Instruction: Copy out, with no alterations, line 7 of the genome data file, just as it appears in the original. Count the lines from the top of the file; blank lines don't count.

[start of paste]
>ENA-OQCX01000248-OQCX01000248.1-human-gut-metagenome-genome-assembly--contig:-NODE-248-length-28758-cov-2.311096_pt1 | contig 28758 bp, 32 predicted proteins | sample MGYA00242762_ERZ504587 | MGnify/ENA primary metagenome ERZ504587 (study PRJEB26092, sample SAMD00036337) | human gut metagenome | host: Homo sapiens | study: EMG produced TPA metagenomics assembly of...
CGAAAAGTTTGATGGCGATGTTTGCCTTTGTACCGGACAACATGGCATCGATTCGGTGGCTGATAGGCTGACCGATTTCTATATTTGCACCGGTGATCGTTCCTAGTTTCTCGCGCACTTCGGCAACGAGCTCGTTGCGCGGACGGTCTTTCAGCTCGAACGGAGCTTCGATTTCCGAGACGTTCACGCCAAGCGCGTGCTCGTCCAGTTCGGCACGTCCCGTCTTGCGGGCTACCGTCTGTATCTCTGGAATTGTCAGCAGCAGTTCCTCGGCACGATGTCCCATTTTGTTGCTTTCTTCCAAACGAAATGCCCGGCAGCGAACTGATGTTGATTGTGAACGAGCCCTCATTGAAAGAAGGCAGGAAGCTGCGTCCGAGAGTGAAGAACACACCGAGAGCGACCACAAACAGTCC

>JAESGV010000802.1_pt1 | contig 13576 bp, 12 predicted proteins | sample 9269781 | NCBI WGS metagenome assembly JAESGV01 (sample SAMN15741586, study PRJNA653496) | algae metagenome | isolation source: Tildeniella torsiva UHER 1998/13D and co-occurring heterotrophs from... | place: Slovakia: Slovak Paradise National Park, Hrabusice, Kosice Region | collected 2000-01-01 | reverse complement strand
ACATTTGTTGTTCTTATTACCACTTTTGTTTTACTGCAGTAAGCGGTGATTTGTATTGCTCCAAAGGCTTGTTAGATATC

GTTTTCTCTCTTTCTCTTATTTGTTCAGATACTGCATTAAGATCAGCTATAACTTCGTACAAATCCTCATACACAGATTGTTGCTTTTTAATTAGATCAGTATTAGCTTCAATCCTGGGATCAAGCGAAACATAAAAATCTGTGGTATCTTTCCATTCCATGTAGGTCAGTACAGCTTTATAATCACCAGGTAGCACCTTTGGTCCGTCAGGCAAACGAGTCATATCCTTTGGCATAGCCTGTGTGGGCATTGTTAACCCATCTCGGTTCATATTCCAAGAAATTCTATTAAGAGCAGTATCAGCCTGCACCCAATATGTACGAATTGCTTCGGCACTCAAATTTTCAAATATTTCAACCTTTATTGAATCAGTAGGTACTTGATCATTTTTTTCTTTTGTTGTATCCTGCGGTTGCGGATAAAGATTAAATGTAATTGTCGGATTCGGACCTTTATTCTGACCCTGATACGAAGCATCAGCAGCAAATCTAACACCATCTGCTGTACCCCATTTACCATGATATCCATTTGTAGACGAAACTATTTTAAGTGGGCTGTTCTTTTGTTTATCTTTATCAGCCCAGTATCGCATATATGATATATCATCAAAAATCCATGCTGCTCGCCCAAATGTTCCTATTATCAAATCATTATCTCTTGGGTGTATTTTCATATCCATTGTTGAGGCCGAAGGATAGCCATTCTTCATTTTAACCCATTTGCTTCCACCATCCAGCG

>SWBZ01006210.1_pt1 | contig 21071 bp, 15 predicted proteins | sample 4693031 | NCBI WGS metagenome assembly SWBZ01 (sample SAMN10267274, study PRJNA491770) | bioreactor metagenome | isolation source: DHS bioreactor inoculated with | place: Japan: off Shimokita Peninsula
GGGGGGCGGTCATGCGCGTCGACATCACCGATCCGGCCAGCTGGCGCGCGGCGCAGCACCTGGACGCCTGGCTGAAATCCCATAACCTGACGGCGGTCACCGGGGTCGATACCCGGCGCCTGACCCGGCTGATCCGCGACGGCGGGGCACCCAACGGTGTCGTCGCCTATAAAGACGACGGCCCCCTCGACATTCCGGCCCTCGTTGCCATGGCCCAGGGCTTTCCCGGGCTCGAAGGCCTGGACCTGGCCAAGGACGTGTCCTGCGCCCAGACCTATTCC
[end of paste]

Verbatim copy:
GGGGGGCGGTCATGCGCGTCGACATCACCGATCCGGCCAGCTGGCGCGCGGCGCAGCACCTGGACGCCTGGCTGAAATCCCATAACCTGACGGCGGTCACCGGGGTCGATACCCGGCGCCTGACCCGGCTGATCCGCGACGGCGGGGCACCCAACGGTGTCGTCGCCTATAAAGACGACGGCCCCCTCGACATTCCGGCCCTCGTTGCCATGGCCCAGGGCTTTCCCGGGCTCGAAGGCCTGGACCTGGCCAAGGACGTGTCCTGCGCCCAGACCTATTCC